Description This application is a Divisional of U.S. patent application Ser. No. 09/636,097 titled “System and Method for Analyzing Signals Generated by Rotating Machines” whose inventors are Shie Qian, Hui Shao, and Wei Jin, which was filed on Aug. 10, 2000, which is a Continuation in Part of U.S. patent application Ser. No. 09/551,924 titled “System and Method for Analyzing Signals of Rotating Machines” whose inventors are Shie Qian and Hui Shao, which was filed on Apr. 19, 2000. The invention relates generally to signal analysis systems or test and measurement systems, and more particularly to a system and method for analyzing order components of a signal generated by a physical system (e.g., a mechanical system containing one or more rotating elements). Scientists and engineers often use test and measurement systems and data acquisition systems to perform a variety of functions, including laboratory research, process monitoring and control, data logging, analytical chemistry, test and analysis of physical phenomena and analysis or control of mechanical or electrical machinery, to name a few examples. One example of hardware to implement such measuring systems is a computer-based measurement system or data acquisition (DAQ) system. Another example of a measurement system is a dedicated instrument, such as a dedicated oscilloscope or signal analyzer. A measurement system typically may include transducers for measuring and/or providing electrical signals, signal conditioning hardware which may perform amplification, isolation and/or filtering, and measurement or DAQ hardware for receiving digital and analog signals and providing them to a processing system, such as a processor or personal computer. The computer-based measurement system or dedicated instrument may further include analysis hardware and software for analyzing and appropriately displaying the measured data. One example where measurement and data acquisition systems are used is in the field of rotating machinery analysis. This involves the analysis of physical signals such as vibration or acoustic signals from a rotating machine. A physical signal acquired from a rotating machine may be sampled or digitized. Typically, samples of the physical signal are equidistant in time. However, rotating machines generate signals which are periodic with respect to shaft rotation, i.e., rotation angle of an underlying rotating element (e.g. a crank shaft of an engine). These rotation-periodic signals are referred to herein as order components. When the rotation rate changes in time, the order components change correspondingly in frequency. For example, when the rotation rate increases, the order components increase in frequency. Thus, a traditional analysis method such as the Discrete Fourier Transform (DFT), when applied to the physical signal, displays a frequency smearing of order components. The frequency smearing makes it very difficult to derive meaningful information about the order components. Thus, traditional signal analysis methods such as the Fourier Transform of the time domain input signal are not well suited for analyzing order components generated by rotating machines. In order to better analyze the performance and characteristics of rotating machines, certain prior art systems convert the time-samples, i.e., the samples of the physical signal which are equally spaced in time, to angle-samples, i.e. samples which are equally spaced in shaft angle. For example, U.S. Pat. No. 4,912,661 assigned to Hewlett-Packard discloses an interpolation method for estimating angle-samples from time-samples. The method disclosed in U.S. Pat. No. 4,912,661 performs an interpolation of the time domain signal, followed by a decimation, in order to produce samples equally spaced with respect to shaft angle. The order components may then be analyzed by performing a traditional analysis method such as the Discrete Fourier Transform on the angle-samples. However, this method is expensive in terms of computational resources and may not be very accurate. One prior art system known as the Vold-Kalman filter, developed by Bruel and Kjaer, allows the user to track the frequency of an order component given a sufficiently accurate model, i.e., a stochastic model, for the physical signal. The Vold-Kalman filter performance may be strongly sensitive to model accuracy. In other words, the tracking performance is likely to be degraded when an inaccurate signal model is supplied to the filter. Furthermore, the Vold-Kalman filter provides no mechanism for the user to evaluate the accuracy of the frequency tracking for an order component. Therefore, there exists a need for a system and method which could more accurately and robustly analyze order components of a physical signal, and reconstruct desired order components in the time-domain. One embodiment of the present invention comprises a signal analysis system (or measurement system) and method for analyzing an input signal acquired from a physical or mechanical system. The mechanical system may include at least one rotating apparatus. The signal analysis system may be configured to: (a) receive samples of the input signal, (b) perform an invertible joint time-frequency transform (e.g., a Gabor transform) on the samples of the input signal to produce an initial array of coefficients which depend on time and frequency, (c) generate a modified array of coefficients from the initial array of coefficients, (d) generate a time domain signal from the modified array of coefficients, e.g., by performing an inverse joint time-frequency transform on the modified array of coefficients, and (e) present the time domain signal to a user on a presentation device. The input signal is preferably a time domain input signal, i.e., the samples are sampled in time, preferably uniformly in time. The joint time-frequency transform is invertible, meaning that any time-domain input signal (or an approximation thereto) may recovered from its transform array by applying an inverse transform to the transform array. The invertible joint time-frequency transform is preferably the Gabor transform, but may instead be a wavelet transform, or the Gabor spectrogram. The operation (c) of generating a modified array of coefficients may comprise (1) determining (i.e. selecting) a subset of coefficient positions (i.e. time-frequency index positions) from the initial array which correspond to a desired subset of one or more order components in the input signal, and (2) setting coefficients of the modified array equal to zero at coefficient positions other than on the determined subset. The coefficients of the modified array at the subset of coefficient positions may be set equal to the corresponding coefficients of the initial array. The input signal may comprise a plurality of order components. According to one embodiment of the present invention, various order components of the input signal may be selectively extracted (or removed) from the input signal by appropriate selection of the subset of coefficient positions from the initial array of time-frequency coefficients (i.e. the joint time-frequency representation). The inverse joint time-frequency transform may be applied to the modified array of coefficients to produce a time domain signal containing only the selected order components (or the original input signal minus the selected order components). The subset of order components which the user desires to analyze (i.e. desires to extract from the input signal for presentation to the user) may be selected in a direct or indirect fashion. For example, the user may directly select the desired subset of one or more order components. In this case, the subset of coefficient positions corresponds to this directly-selected subset of order components. Alternatively, the user may select a second subset of one or more order components for removal from the input signal. In this case, the desired subset of order components is the complement of the second subset. The subset of coefficient positions still corresponds to the desired subset of order components. However, the desired subset has been indirectly selected by selecting the second subset of order components for removal. Various methods may be used to select the order components of interest. For example, the signal analysis system may display a visual representation of the initial array of coefficients, where the various order components are visible in the visual representation as time-frequency order curves. The user may select one or more points in the visual representation to select one or more order components. For example, the user may position a “cross-hairs” on the selected order components (i.e. time-frequency order curves) in the visual representation. The signal analysis system may then determine the one or more time-frequency order curves corresponding to the selected points, where the determined time-frequency order curves correspond to the selected order components. The signal analysis system may select the subset of coefficient positions as those coefficient positions which reside in a union of time-frequency neighborhoods containing the one or more determined time-frequency order curves respectively. Alternatively, where the user (or the system) selects one or more order components for removal from the input signal, the signal analysis system may select the subset of coefficient positions as those coefficient positions which reside in the complement of the union of neighborhoods containing the selected time-frequency order curves. The size of each neighborhood may be determined automatically or in response to user input. For example, the signal analysis system may automatically determine a size for the time-frequency neighborhood based on an estimate of minimum order distance to nearest neighbor order components. The signal analysis system may generate the modified array of coefficients from the initial array by performing a masking operation, i.e. by constructing an order mask array, and applying the order mask array to the initial array of coefficients. The signal analysis system may determine one or more time-frequency curves which correspond to the desired subset of order components, and construct the order mask array by setting coefficients of the order mask array equal to one in a union of neighborhoods containing the one or more time-frequency curves respectively, and zero elsewhere. Alternatively, the signal analysis system may determine a second subset of one or more time-frequency curves which define the complement of the desired subset of order components. The signal analysis system may set coefficients of the order mask array equal to zero in a union of neighborhoods respectively containing the one or more time-frequency curves of the second subset, and equal to one otherwise. Thus, the desired subset of order components (i.e. desired for extraction from the input signal and presentation to the user) comprises order components of the input signal which do not correspond to the second subset of order curves. In one set of embodiments, the signal analysis system may compute an instantaneous rotation frequency signal which describes the instantaneous rate of change of rotation angle of the rotating apparatus with respect to time. The instantaneous rotation frequency signal defines the fundamental order component (i.e. the order component of order one) of the input signal. The order mask array may be constructed using one or more multiples of the instantaneous rotation frequency signal. The signal analysis system may receive a rotation indicator signal indicative of rotations of the rotating apparatus, and the instantaneous rotation frequency signal may be computed in response to the rotation indicator signal. Alternatively, the signal analysis system may estimate the instantaneous rotation frequency based on a search of the initial array of transform coefficients or in response to user inputs, thus obviating the necessity of acquiring the rotation indicator signal. The rotation indicator signal may provide an indication of each rotation of the rotating apparatus. For example, the rotation indicator signal may comprise a series of pulses where each pulse represents a complete rotation of the rotating apparatus. Signal analysis system (or a separate data acquisition device) may preprocess the rotation indicator signal to generate a series of pulse arrival times. Thus, each arrival time corresponds to a rotation of the rotating apparatus. The signal analysis system may filter the arrival times with an FIR filter to determine a stream of first derivative estimates. The coefficients of the FIR filter are determined by at least partially solving a linear system which arises from a Taylor series expansion of time with respect to rotation angle of the rotating apparatus. It may be assumed that the rotating apparatus increases in rotation angle by a fixed amount (e.g. one rotation=360 degrees) between successive arrival times. The linear system has the form b=Gd, where b is a vector of time differences t where index k ranges from 1 to the upper limit M, where index k ranges through a set of M distinct integer values different from zero, and Δθ is a constant. In one embodiment, M is even and the set of M distinct integers comprises the non-zero integer values between −M/2 and M/2 inclusive. It is noted that the linear system b=Gd need not be solved completely. In one embodiment, only the first derivative term of vector d is solved for by a series of row operations since the solution expression for first derivative term specifies the formula for the FIR filter. The linear system b=Gd may be solved (or at least partially solved as noted above) in an offline computation. The resulting FIR filter coefficients may be stored in a memory of the signal analysis system. It is noted that a computer device separate from the signal analysis system may solve the linear system, and transfer the resulting coefficients to the signal analysis system. In response to the stream of first derivative estimates generated by the FIR filter, the signal analysis system may (a) compute an instantaneous rotation frequency signal, and (b) multiply the instantaneous rotation frequency signal by one or more order numbers to determine one or more order curves. The one or more order numbers may be determined by or in response to user input. The subset of coefficient positions from the initial array may be determined as those positions which reside in a union of time-frequency neighborhoods respectively containing the one or more order curves. Alternatively, the subset of coefficient positions may comprise coefficient positions which correspond to the complement of the union of the time-frequency neighborhoods respectively containing the one or more order curves. As described above, signal analysis system may generate the modified array of coefficients based on the subset of coefficient positions, and generate a time domain signal from the modified array of coefficients. The time domain signal is presented to a user on a presentation device (e.g. an audio speaker and/or display screen). The signal analysis system may compute the instantaneous rotation frequency signal by: reciprocating the stream of derivative values to generate first rotation frequency values, and interpolating the first rotation frequency values to determine second rotation frequency values at a series of sample times, i.e. the sample times of the input signal. In one embodiment, the signal analysis system is configured to generate the modified array of coefficients by multiplying the initial array by an arbitrary scaling array. The scaling array may be configured to emphasize and/or de-emphasize order components. The user may determine the scaling properties of the scaling function. The user may select various different order components for analysis, e.g., in an iterative fashion. Time domain signals generated in response to the selected order components may be visually displayed and/or audially presented to the user. The user may then analyze the different order components to determine information regarding operation of the mechanical system. In response to this analysis, the user may then adjust the mechanical system in various ways. For example, the user or the system may change a design of the mechanical system, the user may replace one or more components of the mechanical system, the user or the system may predict a failure of one or more components of the mechanical system, or the user may add varying amounts of a sound-absorbent material to one or more locations of the mechanical system, etc. A better understanding of the present invention can be obtained when the following detailed description of the preferred embodiment is considered in conjunction with the following drawings, in which: FIG. 1A illustrates a system configuration FIG. 1B illustrate one embodiment for a signal analysis system FIG. 2A and 2B illustrate signals generated by typical tachometers; FIG. 2C illustrates cumulative rotation angle of a rotating apparatus as a function of time; FIG. 3A illustrates one embodiment of signal analysis system FIG. 3B illustrates a second embodiment of signal analysis system FIG. 4 presents a flowchart for one embodiment of an order analysis method; FIG. 5 illustrates a time-frequency transform magnitude plot, i.e., a plot of the magnitude of a joint time-frequency transform for a particular input signal; FIG. 6 illustrates the structure of an order mask array configured to retain only one order component of the input signal; FIG. 7 presents a flowchart for one embodiment of a method for constructing an order mask array in response to a received rotation indicator signal R; FIG. 8A illustrates one possible realization for a time-frequency neighborhood containing a time-frequency curve corresponding to order number C used in the generation of the order mask array; FIG. 8B illustrates one embodiment of a method for computing an instantaneous rotation frequency signal in response to a stream of arrival times provided by a rotation indicator signal R; FIG. 8C illustrates an interpolation which determines instantaneous rotation frequency values for sample times T FIG. 9 illustrates time as a function of cumulative rotation angle of the rotating apparatus; FIG. 10A illustrates a linear system which arises from a Taylor series expansion of time with respect to angle, where the Taylor series is expanded up through the fourth derivative, where two previous arrival times and two succeeding arrival times have been substituted for the time variable; FIG. 10B illustrates the inverse matrix H which corresponds to the 4×4 coefficient matrix of FIG. 10A; FIG. 10C illustrates a 2×2 reduced linear system which arises from the system of FIG. 10A by selected row operations and elimination of variables; FIG. 11 illustrates one embodiment of a method for computing the coefficients of the FIR filter of step FIG. 12 presents a time-order transform magnitude plot for the same signal as depicted in FIG. 5; FIGS. 13A-E illustrate various embodiments of signal analysis system FIGS. 14A-E illustrate various embodiments of signal analysis system While the invention is susceptible to various modifications and alternative forms, specific embodiments thereof are shown by way of example in the drawings and will herein be described in detail. It should be understood, however, that the drawings and detailed description thereto are not intended to limit the invention to the particular form disclosed, but on the contrary, the intention is to cover all modifications, equivalents and alternatives falling within the spirit and scope of the present invention as defined by the appended claims. U.S. Pat. No. 5,353,233 titled “Method and Apparatus for Time Varying Spectrum Analysis” whose inventors are Shie Qian and Dapang Chen, which was issued on Oct. 4, 1994, is hereby incorporated by reference as though fully and completely set forth herein. U.S. Pat. No. 5,852,567 titled “Iterative Time-Frequency Domain Transform Method for Filtering Time-Varying, Nonstationary Wide Band Signals in Noise”, whose inventors are Xiang-Gen Xia and Shie Qian, which was issued on Dec. 22, 1998, is hereby incorporated by reference as though fully and completely set forth herein. Joint Time-Frequency Analysis—Methods and Applications by Shie Qian and Dapang Chen, published by Prentice-Hall, ISBN 0-13-254384-2, is hereby incorporated by reference as though fully and completely set forth herein. 1AFIG. 1A illustrates a system configuration Signal measurement device SMD is preferably placed proximate to (e.g., on or close to) the physical system Rotation sensing device RSD may detect rotations of a rotating element in the physical system FIG. 2A presents one example of a tachometer signal. The tachometer signal comprises a series of pulses P(k) which occur at times t Signal analysis system Signal analysis system Signal analysis system Signal presentation device(s) SPD may comprise one or more speakers, a display screen (which may be identical to or distinct from display device DD), a projector, a tactile output device, a virtual reality headset, etc., or other types of output devices, or any combination thereof. In one embodiment, signal analysis system User input device(s) UID may comprise a keyboard, a pointing device such as a mouse or trackball, a touch pad (such as those used in modem laptop computers for cursor control), a touch sensitive display screen, etc., or other input devices. In one embodiment, user input device(s) UID may include use of a graphical control panel configured with various control icons such as buttons, knobs, sliders, switches, indicators, etc., or any combination thereof. A user provides input to signal analysis system 3A and 3BFIGS. 3A and 3B illustrate exemplary embodiments of signal analysis system As shown, the transducers SMD and RSD are coupled to acquire signals from the physical system Signal conditioning system Computer system In one embodiment, computer Signal analysis system The memory medium preferably stores a software program for analyzing signals acquired from a rotating machine. More particularly, the software program may be operable to analyze signals acquired or sampled at uniform time intervals and generate order data or order information useful in analyzing the operation of physical system The software program may be implemented in any of various ways, including procedure-based techniques, component-based techniques, object-oriented techniques, or neural net based learning techniques, among others. For example, the software program may be implemented using ActiveX controls, C++ objects, Java objects, Microsoft Foundation Classes (MFC), or other technologies or methodologies, as desired. A CPU, such as the host CPU, executing code and data from the memory medium comprises a means for performing signal analysis on signals acquired from a rotating machine according to the methods or flowcharts described below. Various embodiments further include receiving, storing, and/or transmitting instructions and/or data implemented in accordance with the foregoing description upon a carrier medium. Suitable carrier media include a memory medium as described above, as well as signals such as electrical, electromagnetic, or digital signals, conveyed via a communication medium such as networks and/or a wireless link. 4—Flowchart DiagramFIG. 4 illustrates one embodiment of a method for analyzing order components present in the physical signal X acquired from physical system In step In step In the method described herein, one or more order components may be selected for analysis from the joint time-frequency representation (i.e. the first array of coefficients). After selection of the one or more order components for analysis, the coefficients corresponding to these selected order components (not including coefficients corresponding to the non-selected order components) may be converted back into a time domain signal. This resulting time domain signal thus contains information only on the selected order components, thus providing information on these order components in the input signal. In one embodiment, the joint time-frequency transform is the Gabor transform. For more information on the Gabor transform, see Qian and Chen, FIG. 5 illustrates a magnitude plot of the first array of coefficients generated by a Gabor transform of the original signal X. The horizontal axis denotes time. The vertical axis denotes frequency. Thus, plots such as FIG. 5 are referred to as TF plots (i.e., time-frequency plots). The magnitude of the coefficients comprising the first array are denoted by gray scale with full white indicating a maximal magnitude and full black indicating a minimal magnitude (e.g. zero magnitude). It is noted that gray scale may not map to coefficient magnitude in a linear fashion. Non-linear mapping may be more advantageous in certain situations. Observe that the TF transform magnitude plot of FIG. 5 exhibits a series of curves which are shaped roughly like decaying exponentials. The coefficient magnitudes along a given curve may be larger than magnitudes off the curve (at least in a local neighborhood of the curve). These curves are referred to herein as order curves. An order curve corresponds to a component of the physical signal X which is periodic with respect to rotation angle of the rotating element. For example, in an automobile engine with 6 cylinders, all six cylinders may fire for each rotation of a crank shaft. Thus, one would expect to see a large magnitude curve for order In steps In one embodiment, the subset of coefficient positions may be selected in response to user input. In another embodiment, the subset of coefficient positions may be selected automatically, i.e., programmatically selected, based on pre-programmed or user-selected identification criteria. The subset of coefficient positions may correspond to order components of interest to the user, i.e., order components desired to be analyzed by the user. In one embodiment of step The user may select the desired order components in various ways. In one embodiment, signal analysis system The user may specify at least one point on each order curve he/she desires to analyze. Signal analysis system In one embodiment of step In some embodiments, signal analysis system If (Mask(I,J)=1) ModifiedArrayCoeff(I,J)=FirstArrayCoeff(I,J) Else ModifiedArrayCoeff(I,J)=0. The indices I and J parameterize the coefficients of the first array, mask array and modified array. In step The time-domain signal Y may represent the behavior in time of the desired order(s) selected by the user. In step Steps In addition, signal analysis system In one embodiment of signal analysis system In some embodiments, signal analysis system 7—Construction of the Order Mask ArrayAs discussed above, in step In step In step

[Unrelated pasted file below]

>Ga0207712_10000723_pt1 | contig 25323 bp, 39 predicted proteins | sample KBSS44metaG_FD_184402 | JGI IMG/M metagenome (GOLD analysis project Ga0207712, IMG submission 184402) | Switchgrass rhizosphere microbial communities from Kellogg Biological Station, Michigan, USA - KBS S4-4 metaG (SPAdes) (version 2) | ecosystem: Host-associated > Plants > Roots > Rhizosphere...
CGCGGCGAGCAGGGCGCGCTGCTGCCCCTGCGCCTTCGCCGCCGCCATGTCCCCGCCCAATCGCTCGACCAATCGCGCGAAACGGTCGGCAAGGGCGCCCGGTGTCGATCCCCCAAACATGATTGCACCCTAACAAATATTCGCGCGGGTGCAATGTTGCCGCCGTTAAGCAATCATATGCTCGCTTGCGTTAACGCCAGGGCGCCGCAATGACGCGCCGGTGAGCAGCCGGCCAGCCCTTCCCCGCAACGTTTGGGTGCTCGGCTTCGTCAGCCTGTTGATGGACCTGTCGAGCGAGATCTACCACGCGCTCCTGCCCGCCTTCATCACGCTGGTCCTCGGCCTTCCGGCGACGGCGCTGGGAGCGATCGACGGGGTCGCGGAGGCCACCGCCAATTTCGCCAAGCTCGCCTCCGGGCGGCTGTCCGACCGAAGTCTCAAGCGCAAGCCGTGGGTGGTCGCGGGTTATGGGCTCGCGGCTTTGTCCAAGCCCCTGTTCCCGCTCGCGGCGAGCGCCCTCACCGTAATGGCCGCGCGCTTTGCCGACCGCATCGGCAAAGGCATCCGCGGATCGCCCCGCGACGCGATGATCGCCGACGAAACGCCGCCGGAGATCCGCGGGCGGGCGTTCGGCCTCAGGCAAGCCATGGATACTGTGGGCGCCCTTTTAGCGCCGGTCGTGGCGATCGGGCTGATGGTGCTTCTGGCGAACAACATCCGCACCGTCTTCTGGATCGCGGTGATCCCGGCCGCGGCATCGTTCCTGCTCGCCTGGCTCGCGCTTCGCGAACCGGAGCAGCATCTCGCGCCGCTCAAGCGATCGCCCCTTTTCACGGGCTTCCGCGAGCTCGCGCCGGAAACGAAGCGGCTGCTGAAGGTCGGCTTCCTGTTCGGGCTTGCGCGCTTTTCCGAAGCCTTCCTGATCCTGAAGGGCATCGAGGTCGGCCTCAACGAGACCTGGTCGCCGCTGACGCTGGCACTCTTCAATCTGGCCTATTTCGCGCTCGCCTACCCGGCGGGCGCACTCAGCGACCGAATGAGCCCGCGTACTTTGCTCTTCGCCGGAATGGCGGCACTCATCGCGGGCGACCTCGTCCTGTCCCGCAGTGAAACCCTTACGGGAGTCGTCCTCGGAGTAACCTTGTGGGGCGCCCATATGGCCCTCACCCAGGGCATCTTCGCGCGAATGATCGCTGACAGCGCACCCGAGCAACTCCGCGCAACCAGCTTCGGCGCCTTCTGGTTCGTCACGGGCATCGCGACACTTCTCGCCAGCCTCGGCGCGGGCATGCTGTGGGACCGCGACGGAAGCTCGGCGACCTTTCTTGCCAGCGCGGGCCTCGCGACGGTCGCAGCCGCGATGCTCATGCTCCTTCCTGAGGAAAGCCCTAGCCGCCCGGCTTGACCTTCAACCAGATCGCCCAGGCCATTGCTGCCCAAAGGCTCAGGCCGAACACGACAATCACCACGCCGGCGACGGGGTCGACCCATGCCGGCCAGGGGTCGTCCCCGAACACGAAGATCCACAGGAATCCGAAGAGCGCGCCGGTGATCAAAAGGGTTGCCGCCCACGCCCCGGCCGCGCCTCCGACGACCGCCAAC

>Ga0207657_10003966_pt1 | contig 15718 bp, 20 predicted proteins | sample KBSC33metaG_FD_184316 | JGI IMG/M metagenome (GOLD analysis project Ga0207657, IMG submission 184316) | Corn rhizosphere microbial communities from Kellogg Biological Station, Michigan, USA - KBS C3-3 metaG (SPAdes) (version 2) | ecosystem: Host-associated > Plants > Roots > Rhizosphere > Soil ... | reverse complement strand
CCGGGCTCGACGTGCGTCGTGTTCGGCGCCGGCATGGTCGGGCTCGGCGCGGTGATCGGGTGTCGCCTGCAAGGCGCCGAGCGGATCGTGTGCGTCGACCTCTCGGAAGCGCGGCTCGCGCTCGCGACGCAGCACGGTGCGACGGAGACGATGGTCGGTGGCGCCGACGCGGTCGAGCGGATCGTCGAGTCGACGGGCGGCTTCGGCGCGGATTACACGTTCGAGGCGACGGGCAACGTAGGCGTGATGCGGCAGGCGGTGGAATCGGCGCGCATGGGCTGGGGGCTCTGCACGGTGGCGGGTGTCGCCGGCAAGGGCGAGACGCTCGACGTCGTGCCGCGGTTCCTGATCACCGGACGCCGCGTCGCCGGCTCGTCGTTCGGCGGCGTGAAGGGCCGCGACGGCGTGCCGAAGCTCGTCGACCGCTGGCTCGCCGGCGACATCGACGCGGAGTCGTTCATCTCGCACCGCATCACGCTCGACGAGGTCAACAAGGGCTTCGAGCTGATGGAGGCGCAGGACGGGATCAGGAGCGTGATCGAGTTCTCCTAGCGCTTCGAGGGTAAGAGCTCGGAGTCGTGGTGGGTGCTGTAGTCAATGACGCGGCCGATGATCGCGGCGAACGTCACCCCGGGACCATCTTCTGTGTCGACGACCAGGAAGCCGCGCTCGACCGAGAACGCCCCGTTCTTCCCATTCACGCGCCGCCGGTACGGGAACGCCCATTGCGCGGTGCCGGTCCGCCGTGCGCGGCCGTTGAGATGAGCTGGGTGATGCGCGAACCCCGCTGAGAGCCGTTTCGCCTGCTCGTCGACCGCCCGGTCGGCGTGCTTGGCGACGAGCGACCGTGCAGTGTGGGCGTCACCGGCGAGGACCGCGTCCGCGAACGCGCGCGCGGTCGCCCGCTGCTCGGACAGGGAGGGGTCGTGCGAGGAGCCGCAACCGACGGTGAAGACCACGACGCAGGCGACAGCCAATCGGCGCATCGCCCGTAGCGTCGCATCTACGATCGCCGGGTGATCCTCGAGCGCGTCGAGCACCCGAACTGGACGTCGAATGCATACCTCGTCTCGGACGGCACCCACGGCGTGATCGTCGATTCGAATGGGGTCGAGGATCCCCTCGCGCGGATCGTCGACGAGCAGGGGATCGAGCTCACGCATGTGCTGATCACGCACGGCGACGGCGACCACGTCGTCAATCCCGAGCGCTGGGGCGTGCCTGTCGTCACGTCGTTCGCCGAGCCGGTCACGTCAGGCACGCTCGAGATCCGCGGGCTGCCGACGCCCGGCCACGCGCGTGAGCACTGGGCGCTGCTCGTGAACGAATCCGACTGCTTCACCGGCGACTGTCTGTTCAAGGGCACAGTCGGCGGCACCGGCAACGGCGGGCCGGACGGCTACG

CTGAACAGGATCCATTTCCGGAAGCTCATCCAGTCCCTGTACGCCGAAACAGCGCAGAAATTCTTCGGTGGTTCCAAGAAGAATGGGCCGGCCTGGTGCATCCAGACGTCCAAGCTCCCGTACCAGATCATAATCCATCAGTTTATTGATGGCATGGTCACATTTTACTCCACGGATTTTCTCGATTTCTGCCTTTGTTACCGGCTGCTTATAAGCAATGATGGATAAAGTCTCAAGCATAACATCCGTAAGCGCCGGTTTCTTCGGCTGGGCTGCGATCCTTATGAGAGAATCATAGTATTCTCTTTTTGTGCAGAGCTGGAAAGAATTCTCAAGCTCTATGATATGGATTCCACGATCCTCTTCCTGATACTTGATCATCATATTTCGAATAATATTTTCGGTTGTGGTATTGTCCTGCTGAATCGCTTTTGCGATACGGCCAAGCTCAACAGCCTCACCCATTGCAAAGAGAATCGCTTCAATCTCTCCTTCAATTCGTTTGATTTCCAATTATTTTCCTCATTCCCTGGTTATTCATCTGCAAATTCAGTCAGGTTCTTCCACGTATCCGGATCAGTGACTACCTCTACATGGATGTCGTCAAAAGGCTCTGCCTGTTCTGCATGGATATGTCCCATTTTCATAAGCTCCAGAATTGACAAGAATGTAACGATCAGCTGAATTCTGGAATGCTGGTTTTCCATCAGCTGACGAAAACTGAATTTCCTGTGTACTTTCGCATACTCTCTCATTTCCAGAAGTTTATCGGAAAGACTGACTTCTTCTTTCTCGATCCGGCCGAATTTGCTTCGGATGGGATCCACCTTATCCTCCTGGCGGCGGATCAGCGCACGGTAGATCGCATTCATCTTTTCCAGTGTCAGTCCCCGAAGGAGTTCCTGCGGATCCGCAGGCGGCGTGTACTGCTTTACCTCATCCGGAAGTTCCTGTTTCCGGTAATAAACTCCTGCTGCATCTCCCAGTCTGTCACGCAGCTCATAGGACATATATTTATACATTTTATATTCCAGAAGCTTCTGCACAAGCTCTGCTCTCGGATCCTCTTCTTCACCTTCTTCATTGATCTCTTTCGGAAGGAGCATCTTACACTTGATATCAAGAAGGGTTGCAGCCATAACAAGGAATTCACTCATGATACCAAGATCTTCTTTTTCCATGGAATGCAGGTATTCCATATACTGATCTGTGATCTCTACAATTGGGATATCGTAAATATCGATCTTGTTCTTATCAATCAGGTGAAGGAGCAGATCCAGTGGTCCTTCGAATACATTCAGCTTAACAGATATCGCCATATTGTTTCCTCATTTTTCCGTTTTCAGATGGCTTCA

. . . ,